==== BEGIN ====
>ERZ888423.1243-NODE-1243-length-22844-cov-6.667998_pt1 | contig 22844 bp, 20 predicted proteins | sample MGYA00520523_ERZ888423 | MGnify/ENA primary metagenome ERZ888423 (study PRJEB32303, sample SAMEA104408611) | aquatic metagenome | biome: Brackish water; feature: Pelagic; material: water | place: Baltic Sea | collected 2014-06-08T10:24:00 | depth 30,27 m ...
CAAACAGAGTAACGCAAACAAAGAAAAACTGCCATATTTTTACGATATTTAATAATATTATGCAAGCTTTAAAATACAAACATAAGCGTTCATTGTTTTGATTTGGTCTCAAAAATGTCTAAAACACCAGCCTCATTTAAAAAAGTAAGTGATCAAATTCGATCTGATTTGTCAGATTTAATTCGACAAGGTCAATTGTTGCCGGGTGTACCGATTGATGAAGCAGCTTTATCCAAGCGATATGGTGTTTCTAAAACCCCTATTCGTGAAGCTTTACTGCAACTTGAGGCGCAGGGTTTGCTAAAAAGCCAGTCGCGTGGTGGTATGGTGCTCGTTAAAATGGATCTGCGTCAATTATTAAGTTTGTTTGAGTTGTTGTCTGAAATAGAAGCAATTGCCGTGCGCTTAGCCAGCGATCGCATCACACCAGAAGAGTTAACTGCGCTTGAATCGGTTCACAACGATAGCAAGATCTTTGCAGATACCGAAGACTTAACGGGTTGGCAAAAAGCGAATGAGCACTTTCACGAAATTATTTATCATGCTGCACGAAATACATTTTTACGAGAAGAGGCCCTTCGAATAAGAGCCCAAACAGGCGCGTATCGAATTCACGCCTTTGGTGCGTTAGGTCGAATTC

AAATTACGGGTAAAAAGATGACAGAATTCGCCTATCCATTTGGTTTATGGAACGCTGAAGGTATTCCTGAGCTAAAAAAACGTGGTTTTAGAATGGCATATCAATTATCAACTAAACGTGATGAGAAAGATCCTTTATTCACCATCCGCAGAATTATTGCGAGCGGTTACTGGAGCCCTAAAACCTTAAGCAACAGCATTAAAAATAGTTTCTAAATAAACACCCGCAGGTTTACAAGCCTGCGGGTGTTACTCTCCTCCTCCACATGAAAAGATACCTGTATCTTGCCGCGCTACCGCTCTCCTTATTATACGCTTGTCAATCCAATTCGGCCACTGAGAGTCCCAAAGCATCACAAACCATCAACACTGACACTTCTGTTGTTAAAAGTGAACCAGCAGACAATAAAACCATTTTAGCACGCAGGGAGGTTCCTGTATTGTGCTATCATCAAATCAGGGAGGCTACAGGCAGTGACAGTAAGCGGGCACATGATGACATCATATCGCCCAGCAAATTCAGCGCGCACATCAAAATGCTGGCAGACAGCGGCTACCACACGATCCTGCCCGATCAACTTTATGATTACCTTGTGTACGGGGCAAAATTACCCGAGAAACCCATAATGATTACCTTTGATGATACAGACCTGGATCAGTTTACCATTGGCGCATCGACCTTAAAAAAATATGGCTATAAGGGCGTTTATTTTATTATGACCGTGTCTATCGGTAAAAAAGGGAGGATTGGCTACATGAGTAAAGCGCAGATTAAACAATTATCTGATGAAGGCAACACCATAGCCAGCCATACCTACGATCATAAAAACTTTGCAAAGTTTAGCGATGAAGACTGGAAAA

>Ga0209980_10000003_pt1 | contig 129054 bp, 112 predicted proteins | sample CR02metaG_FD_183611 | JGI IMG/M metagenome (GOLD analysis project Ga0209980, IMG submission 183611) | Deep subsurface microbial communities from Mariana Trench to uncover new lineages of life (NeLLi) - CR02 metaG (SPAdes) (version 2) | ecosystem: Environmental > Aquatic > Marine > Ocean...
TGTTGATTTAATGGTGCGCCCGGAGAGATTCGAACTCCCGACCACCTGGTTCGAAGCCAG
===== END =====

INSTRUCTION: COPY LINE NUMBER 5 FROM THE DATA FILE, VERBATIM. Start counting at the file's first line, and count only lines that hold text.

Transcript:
TGTTGATTTAATGGTGCGCCCGGAGAGATTCGAACTCCCGACCACCTGGTTCGAAGCCAG